After their devastating relegation from the Premier League in 2012, things have seemed to go from bad to worse for Bolton Wanderers Football Club. The Lancashire club are in debt of £172.9million and also have a winding up petition looming over their heads. The question is though, where exactly did it all go so horribly wrong?
Many loyal Bolton fans will likely look back to April 2007 when Sam Allardyce left the club; after an eight year long stay, where he succeeded in leading the club from the second division, all the way the UEFA cup knock-out stages. ‘Big Sam’s’ departure has since sparked untold trouble on and off the pitch. The team collapsed in the following season, eventually leading to relegation to the Championship only five years later.
Despite ambitions to make an immediate return to the Premier League, the club set about recruiting mediocre Championship players or those from the top flight with their best years firmly behind them. They did this in conjunction with paying them extortionate wages, some of which today are reported to be around £25,000. Most recently, the likes of Emile Heskey and Shola Ameobi have been brought into the club, and despite them being at the back end of their respected careers, they will no doubt be on high wages. Worst of all, they had been brought in at a time when the club knew they had to cut their spending, in any way possible.
Even players leaving the club were sold on the cheap, with the prime example being Gary Cahill, who signed for Chelsea in a mere £7 million deal, where not only has he been key to Chelsea’s recent success in the league and cup, but also establishing himself as England’s first choice centre-back.
You can forgive those associated to the club for thinking that nobody seems to have a clue what they’re doing. The mismanagement at board level and drab displays on the pitch have slowly but surely seen attendances drop, with the average gate dropping by around six to seven thousand fans, a statistic that will more than likely fall even further if they are relegated to League 1. Bolton fans will have had enough, and with the league opponents such as Rochdale, Swindon and Southend, the following to the Macron stadium will no doubt have a negative impact on the club’s income. However, we are all aware that it is not only Bolton who allow players to leave for low transfer fees, or pay players more than expected, so it’s not that much of a problem, right? Wrong, and if that’s not enough to alarm the board, then maybe the reports of monthly losses of £1 million will.
It seems there will be no light at the end of the tunnel for Bolton. The latter portion of 2015 has seen the club edge closer and closer to administration, which would include a 12 point deduction; all but ending their season. They have also been hit with a transfer embargo by the Football League after the club failed to submit the Financial Fair Play accounts for the 2014/15 season.
A ban on buying players may appear to be a catastrophe, however the temptation of spending silly money being taken away from the club could be a good thing. It will restrict the club from bringing in players manager Neil Lennon believes could make at least a short-term impact, but that immediately highlights the recent problems being caused by the manager. He is looking for quick fixes that in such a competitive league such as the Championship, simply does not work. The squad is in a position that only they can dig themselves out of, unless of course Lennon wants to risk free agents that are on the market.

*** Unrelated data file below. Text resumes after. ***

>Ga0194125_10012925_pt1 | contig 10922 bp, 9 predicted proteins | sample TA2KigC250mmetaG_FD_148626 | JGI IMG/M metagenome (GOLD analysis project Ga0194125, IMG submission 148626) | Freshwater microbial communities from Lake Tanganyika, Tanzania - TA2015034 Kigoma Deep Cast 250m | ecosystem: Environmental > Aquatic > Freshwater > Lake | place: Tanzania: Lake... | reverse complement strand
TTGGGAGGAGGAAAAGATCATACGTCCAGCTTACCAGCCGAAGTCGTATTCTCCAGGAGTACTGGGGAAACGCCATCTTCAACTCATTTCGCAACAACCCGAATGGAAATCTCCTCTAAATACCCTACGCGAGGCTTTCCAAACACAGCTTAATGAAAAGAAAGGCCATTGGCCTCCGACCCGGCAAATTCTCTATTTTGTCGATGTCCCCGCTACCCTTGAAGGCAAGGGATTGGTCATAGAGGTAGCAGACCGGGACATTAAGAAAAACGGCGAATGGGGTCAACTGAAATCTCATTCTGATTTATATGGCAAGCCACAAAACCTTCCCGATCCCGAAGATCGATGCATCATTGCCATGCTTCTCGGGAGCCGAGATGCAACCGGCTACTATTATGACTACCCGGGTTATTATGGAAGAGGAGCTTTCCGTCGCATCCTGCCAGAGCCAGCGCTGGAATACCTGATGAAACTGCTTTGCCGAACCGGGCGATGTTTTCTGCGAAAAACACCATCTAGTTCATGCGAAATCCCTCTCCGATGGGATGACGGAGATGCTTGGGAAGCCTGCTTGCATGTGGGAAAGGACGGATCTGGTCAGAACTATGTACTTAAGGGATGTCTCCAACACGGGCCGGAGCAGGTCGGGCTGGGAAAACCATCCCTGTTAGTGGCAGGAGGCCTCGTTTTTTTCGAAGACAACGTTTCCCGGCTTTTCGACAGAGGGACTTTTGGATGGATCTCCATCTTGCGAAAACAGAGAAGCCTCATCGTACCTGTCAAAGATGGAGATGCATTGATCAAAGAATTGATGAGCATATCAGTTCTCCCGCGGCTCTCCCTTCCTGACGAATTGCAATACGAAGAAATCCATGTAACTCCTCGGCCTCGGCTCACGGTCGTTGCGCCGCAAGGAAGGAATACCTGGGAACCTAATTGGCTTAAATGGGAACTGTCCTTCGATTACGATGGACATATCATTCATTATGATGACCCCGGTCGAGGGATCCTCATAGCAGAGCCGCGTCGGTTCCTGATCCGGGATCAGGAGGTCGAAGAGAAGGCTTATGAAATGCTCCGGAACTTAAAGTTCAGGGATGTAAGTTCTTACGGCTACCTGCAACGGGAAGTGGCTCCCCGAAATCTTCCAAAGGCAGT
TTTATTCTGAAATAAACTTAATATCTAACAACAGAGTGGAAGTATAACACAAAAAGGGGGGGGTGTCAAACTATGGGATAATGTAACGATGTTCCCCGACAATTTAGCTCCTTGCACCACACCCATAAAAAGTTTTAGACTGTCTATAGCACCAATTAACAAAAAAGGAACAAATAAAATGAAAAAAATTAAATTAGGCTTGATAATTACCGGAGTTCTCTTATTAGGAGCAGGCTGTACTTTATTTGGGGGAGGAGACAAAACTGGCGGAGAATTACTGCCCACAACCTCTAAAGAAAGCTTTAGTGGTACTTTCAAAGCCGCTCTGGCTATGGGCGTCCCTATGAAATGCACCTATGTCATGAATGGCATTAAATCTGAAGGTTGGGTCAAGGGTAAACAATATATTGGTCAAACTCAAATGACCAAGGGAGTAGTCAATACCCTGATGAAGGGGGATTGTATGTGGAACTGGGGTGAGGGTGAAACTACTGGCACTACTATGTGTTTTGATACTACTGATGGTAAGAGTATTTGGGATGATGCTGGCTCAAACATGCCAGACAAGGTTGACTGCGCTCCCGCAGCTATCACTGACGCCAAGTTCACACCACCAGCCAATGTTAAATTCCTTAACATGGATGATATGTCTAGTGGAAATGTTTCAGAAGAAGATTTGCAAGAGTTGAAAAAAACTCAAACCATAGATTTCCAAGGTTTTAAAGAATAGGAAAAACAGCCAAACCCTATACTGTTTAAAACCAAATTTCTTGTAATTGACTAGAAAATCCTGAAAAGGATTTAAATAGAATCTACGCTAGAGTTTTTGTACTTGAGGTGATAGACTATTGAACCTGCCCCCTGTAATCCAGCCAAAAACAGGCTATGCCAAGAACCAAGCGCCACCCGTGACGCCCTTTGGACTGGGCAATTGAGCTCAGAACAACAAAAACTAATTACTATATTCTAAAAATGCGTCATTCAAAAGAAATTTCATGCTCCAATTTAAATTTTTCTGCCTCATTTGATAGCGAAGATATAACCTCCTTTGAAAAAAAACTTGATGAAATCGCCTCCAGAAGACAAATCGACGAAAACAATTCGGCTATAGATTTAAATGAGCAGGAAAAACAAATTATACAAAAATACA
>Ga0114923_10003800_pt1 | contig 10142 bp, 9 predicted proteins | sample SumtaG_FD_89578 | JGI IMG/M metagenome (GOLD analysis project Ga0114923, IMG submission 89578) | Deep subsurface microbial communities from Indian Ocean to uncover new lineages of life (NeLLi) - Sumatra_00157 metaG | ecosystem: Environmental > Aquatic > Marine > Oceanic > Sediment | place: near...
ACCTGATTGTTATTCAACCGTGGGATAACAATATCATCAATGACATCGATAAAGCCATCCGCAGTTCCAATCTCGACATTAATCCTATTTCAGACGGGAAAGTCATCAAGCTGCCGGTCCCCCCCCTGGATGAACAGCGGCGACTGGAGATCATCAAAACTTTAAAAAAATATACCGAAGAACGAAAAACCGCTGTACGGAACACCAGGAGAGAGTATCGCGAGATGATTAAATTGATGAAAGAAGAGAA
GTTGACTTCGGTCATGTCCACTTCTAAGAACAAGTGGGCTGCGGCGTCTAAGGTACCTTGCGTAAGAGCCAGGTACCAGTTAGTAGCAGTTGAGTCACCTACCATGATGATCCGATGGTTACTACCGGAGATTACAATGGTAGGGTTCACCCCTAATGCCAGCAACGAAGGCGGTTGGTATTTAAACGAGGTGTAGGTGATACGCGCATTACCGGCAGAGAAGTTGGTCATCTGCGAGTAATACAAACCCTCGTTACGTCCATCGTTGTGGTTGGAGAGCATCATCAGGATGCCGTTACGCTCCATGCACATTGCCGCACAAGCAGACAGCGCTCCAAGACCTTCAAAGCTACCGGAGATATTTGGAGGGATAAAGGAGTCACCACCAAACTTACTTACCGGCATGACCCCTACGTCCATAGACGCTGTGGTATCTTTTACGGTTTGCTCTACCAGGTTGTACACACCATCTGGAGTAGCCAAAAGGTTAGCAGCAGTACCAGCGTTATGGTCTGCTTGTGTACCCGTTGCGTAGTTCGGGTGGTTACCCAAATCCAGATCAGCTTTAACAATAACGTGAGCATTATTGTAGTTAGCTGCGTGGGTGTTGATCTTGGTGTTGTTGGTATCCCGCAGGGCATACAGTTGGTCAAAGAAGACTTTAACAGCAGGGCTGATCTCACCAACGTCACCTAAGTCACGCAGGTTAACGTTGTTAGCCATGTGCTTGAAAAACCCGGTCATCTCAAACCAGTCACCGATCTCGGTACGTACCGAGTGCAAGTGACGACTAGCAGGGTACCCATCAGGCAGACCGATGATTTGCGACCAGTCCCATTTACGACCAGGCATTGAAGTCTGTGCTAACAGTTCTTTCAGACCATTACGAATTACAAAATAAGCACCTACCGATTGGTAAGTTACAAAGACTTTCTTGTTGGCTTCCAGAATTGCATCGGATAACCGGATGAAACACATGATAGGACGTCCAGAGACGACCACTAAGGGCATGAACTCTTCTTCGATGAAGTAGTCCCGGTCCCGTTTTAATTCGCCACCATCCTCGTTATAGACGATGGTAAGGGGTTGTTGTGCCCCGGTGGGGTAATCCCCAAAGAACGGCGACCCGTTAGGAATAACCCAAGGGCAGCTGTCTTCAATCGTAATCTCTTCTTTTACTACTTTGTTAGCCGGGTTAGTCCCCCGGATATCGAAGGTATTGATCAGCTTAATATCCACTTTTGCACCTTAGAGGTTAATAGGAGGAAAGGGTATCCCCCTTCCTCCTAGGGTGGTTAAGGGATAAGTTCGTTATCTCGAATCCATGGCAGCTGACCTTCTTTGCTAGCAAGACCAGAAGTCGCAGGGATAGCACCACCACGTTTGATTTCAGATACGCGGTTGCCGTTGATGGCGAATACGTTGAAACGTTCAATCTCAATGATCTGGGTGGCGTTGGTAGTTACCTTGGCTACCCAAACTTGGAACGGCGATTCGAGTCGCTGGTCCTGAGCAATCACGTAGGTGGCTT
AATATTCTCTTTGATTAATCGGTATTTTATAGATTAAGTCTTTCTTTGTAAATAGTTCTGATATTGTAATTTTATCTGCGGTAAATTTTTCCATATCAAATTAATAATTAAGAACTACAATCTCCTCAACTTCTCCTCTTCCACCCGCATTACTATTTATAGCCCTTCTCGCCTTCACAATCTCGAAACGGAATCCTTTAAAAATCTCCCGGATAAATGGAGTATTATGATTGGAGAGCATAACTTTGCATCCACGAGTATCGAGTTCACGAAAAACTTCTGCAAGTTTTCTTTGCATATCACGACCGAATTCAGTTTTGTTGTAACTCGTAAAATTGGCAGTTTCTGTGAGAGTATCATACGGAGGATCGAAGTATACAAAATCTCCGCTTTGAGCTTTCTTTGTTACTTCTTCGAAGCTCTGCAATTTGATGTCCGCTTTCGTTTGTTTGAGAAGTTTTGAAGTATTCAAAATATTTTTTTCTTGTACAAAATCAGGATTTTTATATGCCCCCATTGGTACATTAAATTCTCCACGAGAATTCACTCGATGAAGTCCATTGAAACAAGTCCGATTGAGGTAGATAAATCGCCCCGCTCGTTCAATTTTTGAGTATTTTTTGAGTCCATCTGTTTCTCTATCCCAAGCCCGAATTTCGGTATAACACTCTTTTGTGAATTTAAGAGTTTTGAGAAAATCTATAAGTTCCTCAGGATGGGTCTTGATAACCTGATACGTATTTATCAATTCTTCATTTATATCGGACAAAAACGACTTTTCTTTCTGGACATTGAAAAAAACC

Of course the club won’t see it as any sort of blessing in disguise, but instead another potential nail in the coffin. In November, the staff were not paid on time, and now the club have released a statement that once again, wages for nearly 300 staff at the Macron and the club’s training grounds will be late for January too.
So with the club owing huge debts to the likes of HMRC as well as its own staff, how can Bolton find the funds needed? There has been constant talk of a takeover being imminent, with Lennon himself assuring fans a deal is due to happen, only with nothing then to materialise. The club’s only option is to sell whatever they can, ideally players on big wages. The bad news though (yes there is more) is that every deal that looks as though it has been given the green light, falls through at the last hurdle. For example, the promising youngster Zac Clough declined a move to Bristol City and Sheffield Wednesday pulled out their offer for Mark Davies. Even the sale of the club’s car park seems to be hampering the turn of Bolton’s fortunes.
However, there is hope. Bolton were scheduled to face their winding-up petition in court on the 18th January, but this has now been pushed back to the 22nd of February, meaning the club have more time to raise the money required. Currently, Lancashire rivals Preston North End and Wigan Athletic are rumoured to be in a battle to purchase Bolton’s training ground, for a price of £2.5million, which will cover the £2.2million they owe HMRC. Maybe once this is settled, the club can start to look forward again.
The last few seasons have been nothing but a disaster for Wanderers who; barring a miracle, look destined for another relegation to the third tier of English football. Even if a takeover is successful and the debts are wiped out, the rebuilding process will certainly be slow, and it could be that loyal fans will be waiting years to see their team back in the big time. Sadly, all they can do now, is wait.
By Joe Dyda
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